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CLEVELAND, Ohio - Tania Benites, who plays Johanna Orozco in the new play that opens at Cleveland Public Theatre on Friday, May 29, sits in a hospital bed listening to voice-mail messages. Where: CPT's Gordon Square Theatre, 6415 Detroit Ave, Cleveland. The first is from a teacher at Lincoln West High School, asking the 18-year-old senior about some missing homework.
Rivas and his wife, Megan Monaghan Rivas, who is acting as dramaturg on the production, see Orozco as "the live representative of a lot of dead girls." Like Shynerra Grant, a 17-year-old from Toledo killed in 2005 by a former boyfriend who had stalked her for months.While the action in "Johanna" begins with the gunshot, "to really plunge the audience into that moment where her life changed forever," explained Rivas, other violent acts are talked about but not seen. His controlling behavior, [his] emotional, verbal and physical abuse, proved otherwise." Seeing her younger self - the Johanna she used to be, even on the page - has been hard."We're not making a movie," said Monaghan Rivas, where you are expected to show everything. "If reading the draft opened old wounds and triggered old memories, what will the play do? "I am afraid that I won't be able to sit through the whole thing." She's coming anyway, facing her fears with her usual pluck and grace.National Teen Dating Abuse Hotline Phone: 1-866-331-9474 National Domestic Violence Hotline 1-800-799-SAFE (7233) Florida Abuse Hotline Phone: 1-800-962-2873 Phone: 1-800-453-5145 (TDD) Florida Domestic Violence Hotline Phone: 1-800-500-1119 TTY Hotline: 1-800-621-4202 Non-emergency Legal Hotline: 1-800-500-1119 prompt 3 Florida Coalition Against Domestic Violence (FCADV) 425 Office Plaza Dr. Cognitive scientist and public intellectual Steven Pinker urges us to step back from the gory headlines and prophecies of doom, and instead, follow the data: In seventy-five jaw-dropping graphs, Pinker shows that life, health, prosperity, safety, peace, knowledge, and happiness are on the rise.Based on the Plain Dealer series "Johanna: Facing Forward" by Rachel Dissell and the journals of Johanna Orozco. "Great," says director and playwright Tlaloc Rivas.
Approximate running time: Two hours, including one 15-minute intermission.
"Let's do it again." It's mid-May, and the cast, a combination of Cleveland Public Theatre regulars and members of Teatro Publico de Cleveland, a Latino theater company CPT launched in 2013, is two weeks away from the first public preview of "Johanna: Facing Forward." The atmosphere is collegial and collaborative, much lighter than the dark, difficult material in Rivas' production - teen-dating violence, stalking and rape.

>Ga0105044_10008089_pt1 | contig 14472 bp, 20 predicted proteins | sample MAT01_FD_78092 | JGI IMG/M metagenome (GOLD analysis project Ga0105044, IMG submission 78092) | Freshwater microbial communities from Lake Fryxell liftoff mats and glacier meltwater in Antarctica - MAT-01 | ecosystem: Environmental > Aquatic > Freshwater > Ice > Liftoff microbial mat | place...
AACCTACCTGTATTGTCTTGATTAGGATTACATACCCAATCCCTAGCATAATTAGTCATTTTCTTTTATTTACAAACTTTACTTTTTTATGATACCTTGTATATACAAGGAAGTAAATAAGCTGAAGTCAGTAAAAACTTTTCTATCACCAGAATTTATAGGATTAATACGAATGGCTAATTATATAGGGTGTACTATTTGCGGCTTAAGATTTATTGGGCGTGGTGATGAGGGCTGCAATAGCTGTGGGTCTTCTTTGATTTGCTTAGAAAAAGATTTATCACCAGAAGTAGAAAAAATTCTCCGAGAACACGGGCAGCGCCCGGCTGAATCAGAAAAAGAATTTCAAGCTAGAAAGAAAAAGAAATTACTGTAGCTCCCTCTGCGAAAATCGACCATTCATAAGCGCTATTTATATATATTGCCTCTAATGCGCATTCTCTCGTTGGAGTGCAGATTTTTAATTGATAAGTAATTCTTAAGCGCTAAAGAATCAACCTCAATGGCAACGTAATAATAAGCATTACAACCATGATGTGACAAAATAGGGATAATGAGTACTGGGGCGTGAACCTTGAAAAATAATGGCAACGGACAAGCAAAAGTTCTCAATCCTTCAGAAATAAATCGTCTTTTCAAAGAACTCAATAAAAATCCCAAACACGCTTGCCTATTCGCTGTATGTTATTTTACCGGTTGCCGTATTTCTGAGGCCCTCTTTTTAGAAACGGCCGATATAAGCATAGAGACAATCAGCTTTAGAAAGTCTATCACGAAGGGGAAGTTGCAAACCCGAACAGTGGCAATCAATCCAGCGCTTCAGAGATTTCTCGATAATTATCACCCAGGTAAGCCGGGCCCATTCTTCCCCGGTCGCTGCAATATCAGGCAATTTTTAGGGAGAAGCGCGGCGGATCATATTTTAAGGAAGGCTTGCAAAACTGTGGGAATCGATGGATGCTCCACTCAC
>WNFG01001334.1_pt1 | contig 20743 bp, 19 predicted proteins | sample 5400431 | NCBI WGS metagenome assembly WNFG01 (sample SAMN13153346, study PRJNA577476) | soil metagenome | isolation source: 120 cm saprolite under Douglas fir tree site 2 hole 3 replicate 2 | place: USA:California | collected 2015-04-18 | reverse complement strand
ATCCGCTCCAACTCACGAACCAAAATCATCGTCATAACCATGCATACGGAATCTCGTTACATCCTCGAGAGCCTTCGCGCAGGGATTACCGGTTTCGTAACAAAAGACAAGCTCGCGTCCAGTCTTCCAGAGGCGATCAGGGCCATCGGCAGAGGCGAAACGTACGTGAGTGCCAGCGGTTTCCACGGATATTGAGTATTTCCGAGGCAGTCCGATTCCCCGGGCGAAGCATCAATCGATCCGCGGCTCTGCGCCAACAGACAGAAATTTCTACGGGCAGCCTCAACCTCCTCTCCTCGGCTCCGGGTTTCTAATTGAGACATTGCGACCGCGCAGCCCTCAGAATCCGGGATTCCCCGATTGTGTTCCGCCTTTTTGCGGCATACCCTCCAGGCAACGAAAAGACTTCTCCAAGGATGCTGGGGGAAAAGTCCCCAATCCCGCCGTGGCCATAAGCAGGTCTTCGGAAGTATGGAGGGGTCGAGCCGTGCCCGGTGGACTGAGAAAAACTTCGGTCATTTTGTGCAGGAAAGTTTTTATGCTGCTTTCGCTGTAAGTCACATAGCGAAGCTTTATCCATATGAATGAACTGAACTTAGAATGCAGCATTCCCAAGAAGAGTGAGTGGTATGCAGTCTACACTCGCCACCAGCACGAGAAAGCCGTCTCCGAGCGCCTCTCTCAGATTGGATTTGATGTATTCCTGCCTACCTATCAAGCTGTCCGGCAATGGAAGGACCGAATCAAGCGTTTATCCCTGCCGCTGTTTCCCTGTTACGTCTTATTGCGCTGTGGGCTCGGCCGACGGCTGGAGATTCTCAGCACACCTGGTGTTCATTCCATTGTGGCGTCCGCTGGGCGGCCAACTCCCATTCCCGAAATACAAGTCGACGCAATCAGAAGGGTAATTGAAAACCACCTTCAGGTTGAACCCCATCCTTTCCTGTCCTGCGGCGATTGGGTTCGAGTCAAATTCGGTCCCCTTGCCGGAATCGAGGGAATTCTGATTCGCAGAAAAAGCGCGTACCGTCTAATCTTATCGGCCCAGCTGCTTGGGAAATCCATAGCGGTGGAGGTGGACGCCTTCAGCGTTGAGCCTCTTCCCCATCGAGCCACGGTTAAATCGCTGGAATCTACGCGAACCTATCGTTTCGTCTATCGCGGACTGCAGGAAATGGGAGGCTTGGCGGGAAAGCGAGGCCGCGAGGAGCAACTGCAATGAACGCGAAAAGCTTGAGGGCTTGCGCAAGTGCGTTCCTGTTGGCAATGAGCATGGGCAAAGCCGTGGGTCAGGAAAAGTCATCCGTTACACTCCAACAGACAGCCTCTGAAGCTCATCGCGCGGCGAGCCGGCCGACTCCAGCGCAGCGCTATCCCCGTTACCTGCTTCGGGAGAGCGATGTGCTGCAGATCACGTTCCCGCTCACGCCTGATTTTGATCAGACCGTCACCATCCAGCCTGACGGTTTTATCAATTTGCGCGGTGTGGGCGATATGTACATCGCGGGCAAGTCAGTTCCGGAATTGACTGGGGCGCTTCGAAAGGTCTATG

Later, they run through a gripping, ripped-from-the-headlines moment in the script - the September 2007 sentencing of Ruiz, when then-Judge Timothy Mc Ginty sent the 17-year-old to prison for 27 years. "It's almost like, that's the best he could do, right? "It's all still about From left: Johanna Orozco (with son Malcolm) and Plain Dealer reporter Rachel Dissell (and daughter Willa) tour Gordon Square Theatre in the summer of 2014 to see the space that will house "Johanna: Facing Forward." The world-premiere play is based on Dissell's 2007 series about Orozco's inspiring journey of courage and recovery and Orozco's journals. ' " The playwright reached out to the reporter on New Year's Day 2014, almost seven years after the stories were published.
"That's always how I expressed my feelings for him. When I look in the mirror, I don't see myself anymore - I see you. Though he spoke extensively with Dissell and Orozco when doing research for the script, Rivas didn't talk to Ruiz or those close to him. There had been inquires from book publishers and TV and movie producers.
"My heart shattered into pieces because of the decisions you've made. "Maybe somebody out there wants to tell the Juan story," he said, "but that wasn't what was interesting to me." "It was Orozco's inspiring saga of strength and courage that stuck in Rivas' mind like an insistent memory when he stumbled onto the extraordinary narrative. She and Orozco had nixed most of them, save an appearance on "20/20" after the series ran.
Abuse may include insults, coercion, social sabotage, sexual harassment, stalking, threats and/or acts of physical or sexual abuse.